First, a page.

Author(s): Moore TM, Khimenko P, Adkins WK, Miyasaka M, Taylor AE
Abstract Share this page
Abstract Leukocyte adherence to the endothelium after ischemia and reperfusion contributes to microvascular injury in most organs. The purpose of this study was to evaluate the leukocyte and endothelial cell adhesion molecules involved with ischemia-reperfusion (I/R)-induced pulmonary microvascular injury in the isolated rat lung. After 45 min of ischemia and 30 min of reperfusion, microvascular permeability was significantly increased and lung retention of leukocytes occurred. Pretreatment with monoclonal antibodies against the leukocyte adhesion molecule CD18 or the endothelial cell adhesion molecules intercellular adhesion molecule 1 and P-selectin significantly attenuated the I/R-induced permeability increase and lung sequestration of neutrophils, mononuclear leukocytes, and eosinophils. In contrast, immunoneutralization of the rat leukocyte adhesion molecule L-selectin neither protected against the I/R-induced permeability increase nor prevented lung sequestration of neutrophils and eosinophils. We conclude that leukocyte adherence in the pulmonary, microvasculature and subsequent permeability increase after I/R is dependent on the integrin CD18, its endothelial cell ligand intercellular adhesion molecule 1, and the endothelial cell rolling factor P-selectin but not the leukocyte rolling factor L-selectin.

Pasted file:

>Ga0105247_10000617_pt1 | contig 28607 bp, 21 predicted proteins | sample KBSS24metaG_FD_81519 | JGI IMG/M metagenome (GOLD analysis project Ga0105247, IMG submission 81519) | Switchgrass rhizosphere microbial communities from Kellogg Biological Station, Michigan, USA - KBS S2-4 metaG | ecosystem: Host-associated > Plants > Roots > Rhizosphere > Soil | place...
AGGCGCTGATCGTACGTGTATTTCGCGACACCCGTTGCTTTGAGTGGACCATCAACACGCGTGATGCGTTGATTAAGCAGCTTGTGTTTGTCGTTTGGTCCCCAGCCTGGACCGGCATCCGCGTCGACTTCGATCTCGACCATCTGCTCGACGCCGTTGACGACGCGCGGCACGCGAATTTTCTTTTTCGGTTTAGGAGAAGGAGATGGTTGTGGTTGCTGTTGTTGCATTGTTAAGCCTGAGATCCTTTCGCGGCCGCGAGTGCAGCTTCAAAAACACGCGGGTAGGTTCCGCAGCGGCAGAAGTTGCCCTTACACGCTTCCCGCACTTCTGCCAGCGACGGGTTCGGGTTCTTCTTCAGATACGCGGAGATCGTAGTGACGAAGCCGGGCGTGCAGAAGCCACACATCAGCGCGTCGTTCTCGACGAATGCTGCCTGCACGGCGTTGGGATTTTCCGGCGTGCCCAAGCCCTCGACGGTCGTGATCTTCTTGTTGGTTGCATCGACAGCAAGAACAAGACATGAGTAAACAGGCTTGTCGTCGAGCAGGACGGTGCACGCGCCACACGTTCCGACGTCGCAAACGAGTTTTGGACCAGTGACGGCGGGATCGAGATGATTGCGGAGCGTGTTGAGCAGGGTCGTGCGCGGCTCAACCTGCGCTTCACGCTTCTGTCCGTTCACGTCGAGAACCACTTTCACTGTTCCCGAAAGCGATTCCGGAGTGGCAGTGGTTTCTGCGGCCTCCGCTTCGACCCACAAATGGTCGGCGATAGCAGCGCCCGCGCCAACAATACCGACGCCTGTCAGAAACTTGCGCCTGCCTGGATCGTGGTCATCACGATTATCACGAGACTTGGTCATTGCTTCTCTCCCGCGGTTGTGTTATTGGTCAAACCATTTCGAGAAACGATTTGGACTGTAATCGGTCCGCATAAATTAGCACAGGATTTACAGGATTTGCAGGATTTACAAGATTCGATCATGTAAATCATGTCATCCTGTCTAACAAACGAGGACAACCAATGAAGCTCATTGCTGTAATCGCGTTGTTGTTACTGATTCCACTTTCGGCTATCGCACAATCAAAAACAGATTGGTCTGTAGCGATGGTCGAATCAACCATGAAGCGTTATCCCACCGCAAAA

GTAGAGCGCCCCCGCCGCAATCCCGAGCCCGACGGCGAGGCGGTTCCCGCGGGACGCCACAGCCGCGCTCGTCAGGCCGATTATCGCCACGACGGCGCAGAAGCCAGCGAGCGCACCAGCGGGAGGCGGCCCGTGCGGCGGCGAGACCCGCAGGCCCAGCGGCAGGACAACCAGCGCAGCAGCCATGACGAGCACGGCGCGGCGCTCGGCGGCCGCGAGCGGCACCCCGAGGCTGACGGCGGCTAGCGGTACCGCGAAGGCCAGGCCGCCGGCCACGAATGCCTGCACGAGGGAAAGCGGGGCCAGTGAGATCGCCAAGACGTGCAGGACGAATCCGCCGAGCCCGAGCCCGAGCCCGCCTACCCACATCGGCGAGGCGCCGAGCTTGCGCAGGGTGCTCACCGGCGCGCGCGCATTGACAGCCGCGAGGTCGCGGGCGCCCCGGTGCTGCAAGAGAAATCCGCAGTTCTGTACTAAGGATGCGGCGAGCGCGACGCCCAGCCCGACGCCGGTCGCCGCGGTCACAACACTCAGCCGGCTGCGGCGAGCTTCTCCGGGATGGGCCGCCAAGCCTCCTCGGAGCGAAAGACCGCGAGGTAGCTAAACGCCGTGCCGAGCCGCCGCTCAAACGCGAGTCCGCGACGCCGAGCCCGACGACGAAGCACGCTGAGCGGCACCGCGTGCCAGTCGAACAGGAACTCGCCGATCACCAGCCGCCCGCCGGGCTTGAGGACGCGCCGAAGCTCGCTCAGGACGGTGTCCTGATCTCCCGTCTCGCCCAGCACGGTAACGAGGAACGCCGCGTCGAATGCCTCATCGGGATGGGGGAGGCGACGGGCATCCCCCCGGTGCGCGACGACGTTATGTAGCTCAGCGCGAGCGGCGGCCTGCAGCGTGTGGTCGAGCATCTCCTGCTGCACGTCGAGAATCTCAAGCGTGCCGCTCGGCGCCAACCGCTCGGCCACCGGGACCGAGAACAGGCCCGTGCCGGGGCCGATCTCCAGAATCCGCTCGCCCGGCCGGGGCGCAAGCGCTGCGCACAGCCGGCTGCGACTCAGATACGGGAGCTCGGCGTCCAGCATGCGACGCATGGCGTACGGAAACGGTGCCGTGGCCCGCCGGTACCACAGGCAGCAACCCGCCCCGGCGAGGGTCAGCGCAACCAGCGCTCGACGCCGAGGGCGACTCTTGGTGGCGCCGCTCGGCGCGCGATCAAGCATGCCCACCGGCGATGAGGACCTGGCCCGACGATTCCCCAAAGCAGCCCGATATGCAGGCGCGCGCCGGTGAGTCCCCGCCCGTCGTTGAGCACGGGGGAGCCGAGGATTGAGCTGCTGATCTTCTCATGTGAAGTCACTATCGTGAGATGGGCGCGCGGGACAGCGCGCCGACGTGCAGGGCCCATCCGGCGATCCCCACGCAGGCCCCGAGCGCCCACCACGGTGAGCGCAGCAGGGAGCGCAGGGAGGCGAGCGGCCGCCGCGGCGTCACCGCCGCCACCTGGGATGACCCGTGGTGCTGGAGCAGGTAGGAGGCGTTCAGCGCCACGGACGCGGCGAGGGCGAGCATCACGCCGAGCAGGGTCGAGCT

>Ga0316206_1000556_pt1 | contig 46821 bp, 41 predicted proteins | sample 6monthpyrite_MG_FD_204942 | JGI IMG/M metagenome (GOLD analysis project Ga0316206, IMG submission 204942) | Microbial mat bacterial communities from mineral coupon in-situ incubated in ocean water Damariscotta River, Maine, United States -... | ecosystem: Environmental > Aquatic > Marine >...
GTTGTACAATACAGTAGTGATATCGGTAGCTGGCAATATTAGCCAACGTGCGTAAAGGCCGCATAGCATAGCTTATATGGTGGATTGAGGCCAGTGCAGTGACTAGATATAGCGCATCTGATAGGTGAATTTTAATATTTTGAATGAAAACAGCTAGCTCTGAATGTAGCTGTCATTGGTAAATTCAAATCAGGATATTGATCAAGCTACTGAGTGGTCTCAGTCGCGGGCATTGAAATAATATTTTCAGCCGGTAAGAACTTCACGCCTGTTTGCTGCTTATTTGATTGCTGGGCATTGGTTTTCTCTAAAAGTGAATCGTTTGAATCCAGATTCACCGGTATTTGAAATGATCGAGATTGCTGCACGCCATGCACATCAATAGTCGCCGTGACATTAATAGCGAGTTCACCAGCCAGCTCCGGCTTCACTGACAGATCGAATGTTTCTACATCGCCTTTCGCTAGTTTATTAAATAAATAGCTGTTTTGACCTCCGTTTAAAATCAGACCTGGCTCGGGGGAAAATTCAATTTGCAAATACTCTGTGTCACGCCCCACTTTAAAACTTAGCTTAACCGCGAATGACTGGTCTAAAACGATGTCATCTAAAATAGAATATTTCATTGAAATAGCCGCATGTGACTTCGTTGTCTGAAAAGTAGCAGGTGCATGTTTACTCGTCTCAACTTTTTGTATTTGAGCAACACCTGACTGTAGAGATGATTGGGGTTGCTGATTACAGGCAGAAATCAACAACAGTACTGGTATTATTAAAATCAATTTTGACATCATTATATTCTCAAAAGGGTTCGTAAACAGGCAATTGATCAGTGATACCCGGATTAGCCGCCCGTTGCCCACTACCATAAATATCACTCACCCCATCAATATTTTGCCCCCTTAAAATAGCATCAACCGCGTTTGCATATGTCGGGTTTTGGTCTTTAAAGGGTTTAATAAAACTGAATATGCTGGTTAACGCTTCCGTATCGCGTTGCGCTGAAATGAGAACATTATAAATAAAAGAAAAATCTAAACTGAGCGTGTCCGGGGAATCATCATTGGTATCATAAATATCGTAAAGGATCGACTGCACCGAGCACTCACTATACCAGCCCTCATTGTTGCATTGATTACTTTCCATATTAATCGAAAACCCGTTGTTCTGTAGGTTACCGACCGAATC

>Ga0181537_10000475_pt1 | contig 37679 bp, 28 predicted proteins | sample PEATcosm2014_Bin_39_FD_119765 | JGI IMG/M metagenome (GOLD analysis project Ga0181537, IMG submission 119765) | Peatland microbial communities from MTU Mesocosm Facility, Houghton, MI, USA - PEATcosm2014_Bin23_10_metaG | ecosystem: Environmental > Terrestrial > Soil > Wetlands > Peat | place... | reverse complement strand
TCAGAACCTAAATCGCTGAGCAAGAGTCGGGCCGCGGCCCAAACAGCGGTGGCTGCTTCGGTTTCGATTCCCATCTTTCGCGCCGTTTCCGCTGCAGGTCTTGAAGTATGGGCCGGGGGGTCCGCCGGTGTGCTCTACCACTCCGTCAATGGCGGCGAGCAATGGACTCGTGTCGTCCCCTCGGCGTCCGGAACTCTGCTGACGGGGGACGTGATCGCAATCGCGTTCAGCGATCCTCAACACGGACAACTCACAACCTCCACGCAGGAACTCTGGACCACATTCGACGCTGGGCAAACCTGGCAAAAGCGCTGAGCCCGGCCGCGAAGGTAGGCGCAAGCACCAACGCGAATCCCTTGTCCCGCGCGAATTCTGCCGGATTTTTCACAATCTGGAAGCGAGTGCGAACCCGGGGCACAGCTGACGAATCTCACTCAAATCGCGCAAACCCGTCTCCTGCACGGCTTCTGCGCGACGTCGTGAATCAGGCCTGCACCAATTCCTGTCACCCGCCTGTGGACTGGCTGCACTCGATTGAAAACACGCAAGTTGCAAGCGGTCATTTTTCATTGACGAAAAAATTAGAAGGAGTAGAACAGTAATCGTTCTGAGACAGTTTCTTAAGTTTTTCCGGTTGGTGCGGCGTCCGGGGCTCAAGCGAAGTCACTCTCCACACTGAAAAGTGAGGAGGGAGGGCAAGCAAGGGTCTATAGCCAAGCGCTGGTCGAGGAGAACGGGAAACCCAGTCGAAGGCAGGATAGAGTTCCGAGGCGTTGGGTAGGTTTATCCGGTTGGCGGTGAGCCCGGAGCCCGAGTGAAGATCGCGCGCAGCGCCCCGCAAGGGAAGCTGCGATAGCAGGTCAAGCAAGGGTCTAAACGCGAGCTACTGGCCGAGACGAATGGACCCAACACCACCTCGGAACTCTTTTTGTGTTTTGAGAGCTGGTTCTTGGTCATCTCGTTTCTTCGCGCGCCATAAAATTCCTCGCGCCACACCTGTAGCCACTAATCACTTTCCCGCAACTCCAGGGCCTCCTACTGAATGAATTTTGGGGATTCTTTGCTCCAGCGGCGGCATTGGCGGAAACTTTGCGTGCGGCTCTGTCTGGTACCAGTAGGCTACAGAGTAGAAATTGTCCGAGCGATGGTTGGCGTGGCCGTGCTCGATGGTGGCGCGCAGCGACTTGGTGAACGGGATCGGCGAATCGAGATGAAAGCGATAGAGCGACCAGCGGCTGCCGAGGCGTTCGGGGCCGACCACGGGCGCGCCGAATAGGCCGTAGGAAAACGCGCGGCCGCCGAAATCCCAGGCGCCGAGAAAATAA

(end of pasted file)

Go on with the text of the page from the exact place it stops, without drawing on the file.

This article was published in J Appl Physiol (1985)
and referenced in Modern Chemistry & Applications